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Pinellas County's growth causing rents to rise and increasing the lack of affordable housing

Rents increased by 20% in much of Pinellas County
new apartment complex in Pinellas County
Posted at 4:27 AM, Aug 18, 2021
and last updated 2021-08-18 09:29:03-04

PINELLAS COUNTY, Fla. — New Census data shows Florida population growth is outpacing the country with the Tampa Bay area seeing nearly 19% growth from 2010 to 2020.

Unfortunately, that growth is creating a demand for affordable housing in Pinellas County, the densest part of the state, where there are already more than 3,000 people living per square mile.

"According to the Urban Land Institute, we're one of the top six real estate markets in the nation, so we're certainly growing very rapidly," Carol Stricklin, Director of the Pinellas County Housing and Community Development Department told ABC Action News.

The issue is the county is largely built-out, meaning there is not much space left to build places for people to live.

Jordan Park Homes

"Rents are increasing significantly," said Robert Gerdes the Neighborhood Affairs Administrator with the City of St. Petersburg. "Where you see communities that have restricted supply either through their zoning regulations or because of the desire of their residents, you see really dramatic increases in rent and price points."

We asked CoStar Group, who owns Apartments.com, what they are seeing in rents.

The first few months of 2021 saw about a 15% increase in rents in the Tampa Bay area. Now, it’s more than 20%, according to the company’s Director of Market Analytics for Florida, Brian Alford.

More specifically they saw:

  • 21.5% increase in Central Pinellas
  • 21.4% increase in North Pinellas
  • 18.2% increase in Downtown St. Petersburg
  • 11.6% increase in South Pinellas

A one-bedroom in St. Petersburg is now averaging $1600 dollars, according to RENTCafé.

"Gentrification has run amok and it's getting to the point where some of the folks I've known who just graduated from USF had to leave town because they couldn't find affordable housing. And that's a shame," said Cathy Harrelson the President of St. Petersburg’s Sustainability Council.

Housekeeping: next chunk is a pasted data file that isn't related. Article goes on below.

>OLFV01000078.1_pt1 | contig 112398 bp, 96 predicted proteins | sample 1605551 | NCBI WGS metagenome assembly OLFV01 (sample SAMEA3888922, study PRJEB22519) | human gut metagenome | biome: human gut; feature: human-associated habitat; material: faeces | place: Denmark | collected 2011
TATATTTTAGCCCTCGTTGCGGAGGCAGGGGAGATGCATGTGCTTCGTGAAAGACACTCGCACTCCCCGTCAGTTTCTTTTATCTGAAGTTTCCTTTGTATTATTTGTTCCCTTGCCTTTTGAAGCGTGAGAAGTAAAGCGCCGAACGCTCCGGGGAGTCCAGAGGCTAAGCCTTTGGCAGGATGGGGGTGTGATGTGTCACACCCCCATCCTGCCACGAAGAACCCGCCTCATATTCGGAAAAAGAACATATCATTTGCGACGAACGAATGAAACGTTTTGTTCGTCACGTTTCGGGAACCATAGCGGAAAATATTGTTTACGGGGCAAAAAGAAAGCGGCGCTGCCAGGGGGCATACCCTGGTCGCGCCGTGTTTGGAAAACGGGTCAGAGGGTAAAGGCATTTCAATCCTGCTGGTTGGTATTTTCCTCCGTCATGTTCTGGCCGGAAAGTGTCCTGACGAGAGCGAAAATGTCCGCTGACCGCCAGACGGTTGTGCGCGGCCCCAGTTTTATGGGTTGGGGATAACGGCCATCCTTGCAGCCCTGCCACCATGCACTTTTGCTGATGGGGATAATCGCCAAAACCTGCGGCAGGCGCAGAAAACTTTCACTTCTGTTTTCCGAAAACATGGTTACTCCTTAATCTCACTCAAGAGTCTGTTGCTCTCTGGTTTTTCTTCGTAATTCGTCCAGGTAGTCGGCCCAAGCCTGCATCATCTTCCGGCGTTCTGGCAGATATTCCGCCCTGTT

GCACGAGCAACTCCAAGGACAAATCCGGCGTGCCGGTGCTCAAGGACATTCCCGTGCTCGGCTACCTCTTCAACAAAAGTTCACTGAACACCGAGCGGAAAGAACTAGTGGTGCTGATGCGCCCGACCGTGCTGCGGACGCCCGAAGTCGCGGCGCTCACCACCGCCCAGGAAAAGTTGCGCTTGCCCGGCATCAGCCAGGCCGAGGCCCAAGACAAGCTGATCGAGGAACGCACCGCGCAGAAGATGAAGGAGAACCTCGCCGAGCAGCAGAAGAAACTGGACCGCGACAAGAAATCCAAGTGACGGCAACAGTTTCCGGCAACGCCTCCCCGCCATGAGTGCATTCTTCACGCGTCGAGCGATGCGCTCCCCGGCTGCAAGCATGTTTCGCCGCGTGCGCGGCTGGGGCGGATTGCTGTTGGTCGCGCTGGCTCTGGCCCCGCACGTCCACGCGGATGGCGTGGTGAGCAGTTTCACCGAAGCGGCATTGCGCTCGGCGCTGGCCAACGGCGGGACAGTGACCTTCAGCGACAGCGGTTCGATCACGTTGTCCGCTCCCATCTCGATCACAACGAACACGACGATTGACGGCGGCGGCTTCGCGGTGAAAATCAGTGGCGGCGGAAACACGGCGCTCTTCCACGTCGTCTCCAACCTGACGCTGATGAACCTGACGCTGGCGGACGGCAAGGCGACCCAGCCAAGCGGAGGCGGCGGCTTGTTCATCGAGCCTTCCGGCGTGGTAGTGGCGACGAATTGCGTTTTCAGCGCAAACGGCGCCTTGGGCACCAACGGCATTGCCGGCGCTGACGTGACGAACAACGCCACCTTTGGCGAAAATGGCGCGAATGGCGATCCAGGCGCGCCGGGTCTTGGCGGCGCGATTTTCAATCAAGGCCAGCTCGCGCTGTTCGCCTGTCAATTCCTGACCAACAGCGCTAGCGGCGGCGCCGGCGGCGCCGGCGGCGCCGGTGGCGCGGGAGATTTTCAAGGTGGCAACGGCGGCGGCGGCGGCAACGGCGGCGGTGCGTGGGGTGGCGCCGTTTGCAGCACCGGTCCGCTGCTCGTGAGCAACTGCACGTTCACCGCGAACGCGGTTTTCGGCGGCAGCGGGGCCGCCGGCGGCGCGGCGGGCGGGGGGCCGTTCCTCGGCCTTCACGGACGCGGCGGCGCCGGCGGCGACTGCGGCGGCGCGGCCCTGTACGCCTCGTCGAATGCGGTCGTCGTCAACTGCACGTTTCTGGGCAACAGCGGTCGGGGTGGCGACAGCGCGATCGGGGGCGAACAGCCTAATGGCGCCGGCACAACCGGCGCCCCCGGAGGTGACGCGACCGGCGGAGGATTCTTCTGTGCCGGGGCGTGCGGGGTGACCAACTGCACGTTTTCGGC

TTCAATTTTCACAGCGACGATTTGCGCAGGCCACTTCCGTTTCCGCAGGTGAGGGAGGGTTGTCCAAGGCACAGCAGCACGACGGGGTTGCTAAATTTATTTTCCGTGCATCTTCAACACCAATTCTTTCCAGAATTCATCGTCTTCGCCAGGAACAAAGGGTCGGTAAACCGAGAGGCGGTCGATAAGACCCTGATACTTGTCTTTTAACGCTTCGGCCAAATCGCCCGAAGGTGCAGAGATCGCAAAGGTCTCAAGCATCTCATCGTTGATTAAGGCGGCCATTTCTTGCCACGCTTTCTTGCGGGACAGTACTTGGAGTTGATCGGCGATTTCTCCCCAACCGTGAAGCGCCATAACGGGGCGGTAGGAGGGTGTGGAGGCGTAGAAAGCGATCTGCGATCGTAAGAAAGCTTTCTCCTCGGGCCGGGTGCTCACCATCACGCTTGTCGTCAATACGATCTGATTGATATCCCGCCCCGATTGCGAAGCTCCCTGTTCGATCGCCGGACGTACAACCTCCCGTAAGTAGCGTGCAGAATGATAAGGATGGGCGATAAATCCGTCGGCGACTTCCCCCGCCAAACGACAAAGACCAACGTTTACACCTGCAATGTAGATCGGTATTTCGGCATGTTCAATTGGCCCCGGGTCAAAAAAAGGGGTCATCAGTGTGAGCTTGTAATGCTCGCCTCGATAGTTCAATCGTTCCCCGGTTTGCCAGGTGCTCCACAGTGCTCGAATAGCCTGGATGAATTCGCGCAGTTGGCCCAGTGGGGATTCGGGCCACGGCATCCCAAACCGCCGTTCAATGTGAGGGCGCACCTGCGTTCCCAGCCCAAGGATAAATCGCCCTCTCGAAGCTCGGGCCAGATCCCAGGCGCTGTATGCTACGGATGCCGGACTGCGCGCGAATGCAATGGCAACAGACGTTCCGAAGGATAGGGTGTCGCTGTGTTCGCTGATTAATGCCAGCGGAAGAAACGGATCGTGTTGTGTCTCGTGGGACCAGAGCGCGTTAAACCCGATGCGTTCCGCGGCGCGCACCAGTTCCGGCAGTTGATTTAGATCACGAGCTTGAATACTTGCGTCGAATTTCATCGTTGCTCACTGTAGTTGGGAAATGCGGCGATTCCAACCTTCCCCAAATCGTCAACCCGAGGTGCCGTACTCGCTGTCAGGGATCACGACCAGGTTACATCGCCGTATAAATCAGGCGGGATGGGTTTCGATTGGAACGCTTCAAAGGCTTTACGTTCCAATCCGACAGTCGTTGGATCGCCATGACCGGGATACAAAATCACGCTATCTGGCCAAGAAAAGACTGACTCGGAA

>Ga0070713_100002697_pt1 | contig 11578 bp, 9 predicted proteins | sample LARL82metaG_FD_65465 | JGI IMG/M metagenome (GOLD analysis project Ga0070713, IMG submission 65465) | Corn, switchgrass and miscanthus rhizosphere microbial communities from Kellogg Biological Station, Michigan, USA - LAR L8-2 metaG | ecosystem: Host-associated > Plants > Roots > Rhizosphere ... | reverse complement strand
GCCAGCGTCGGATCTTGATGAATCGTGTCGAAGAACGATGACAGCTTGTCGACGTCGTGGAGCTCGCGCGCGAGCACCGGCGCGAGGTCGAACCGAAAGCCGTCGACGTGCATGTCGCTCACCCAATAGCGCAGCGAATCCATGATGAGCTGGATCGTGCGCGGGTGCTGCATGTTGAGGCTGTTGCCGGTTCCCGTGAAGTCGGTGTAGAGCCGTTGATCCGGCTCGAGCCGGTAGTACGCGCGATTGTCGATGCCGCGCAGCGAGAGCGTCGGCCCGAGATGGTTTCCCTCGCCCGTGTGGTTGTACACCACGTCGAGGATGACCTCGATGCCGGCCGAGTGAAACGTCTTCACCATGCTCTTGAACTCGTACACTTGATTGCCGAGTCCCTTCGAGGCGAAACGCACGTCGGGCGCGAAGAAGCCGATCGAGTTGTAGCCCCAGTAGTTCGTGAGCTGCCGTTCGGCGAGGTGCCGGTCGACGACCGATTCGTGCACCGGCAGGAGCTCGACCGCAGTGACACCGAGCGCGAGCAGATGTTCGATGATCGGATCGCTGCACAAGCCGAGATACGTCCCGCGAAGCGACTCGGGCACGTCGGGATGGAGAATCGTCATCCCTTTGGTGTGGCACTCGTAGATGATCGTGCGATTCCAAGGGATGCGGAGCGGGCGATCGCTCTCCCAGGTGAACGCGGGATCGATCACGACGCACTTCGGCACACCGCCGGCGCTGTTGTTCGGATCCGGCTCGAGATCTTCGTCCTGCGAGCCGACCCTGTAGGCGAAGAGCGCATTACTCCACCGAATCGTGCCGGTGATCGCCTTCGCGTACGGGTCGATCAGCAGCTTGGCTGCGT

The county currently has five housing authorities with waitlists anywhere from two to five years.

Tarpon Springs Housing Authority has 52 units with 232 applicants on waitlists.

The Pinellas County Housing Authority has 682 units with more than 2,600 applicants on waitlists.

Pinellas County Housing Authority

The county estimates a need for about a thousand new affordable units per year over the next 10 years.

However, the two complexes built this year, Eagle Ridge Apartments and Palmetto Point, added only 153 units. The solution starts with increasing supply.

"I absolutely think that the era of the giant single-family home needs to be seriously examined, and it shouldn't just be, 'Oh gee, I'm coming from Minnesota I can afford to build and to basically scrape off everything on the lot and build a giant home,'" Harrelson explained.

At a city level, St. Petersburg is setting its own goals.

"Our goal is over the next 10 years in the 10-year plan to provide 2400 units into the marketplace by partnering with developers," Gerdes said. "That would be approximately 100% increase over the number of units we were able to provide the previous 10 years."

While the county continues to collect for their Penny For Pinellas Affordable Housing Program.

"That is a penny sales tax where the board of County Commissioners set aside approximately $80 million over the next 10 years to leverage new affordable housing projects," Stricklin explained.

new apartment complex in Pinellas County

They all agree the county also needs to look at reforming building regulations to allow for more homes on a single lot and to make the process more affordable.

The county is in the process of establishing a housing compact with Forward Pinellas and other partners.

Their goal is to reform building regulations and create more financial incentive programs.

One area they want to prioritize is what they call the missing middle, finding ways to get the housing market to produce entry-level housing that people can afford.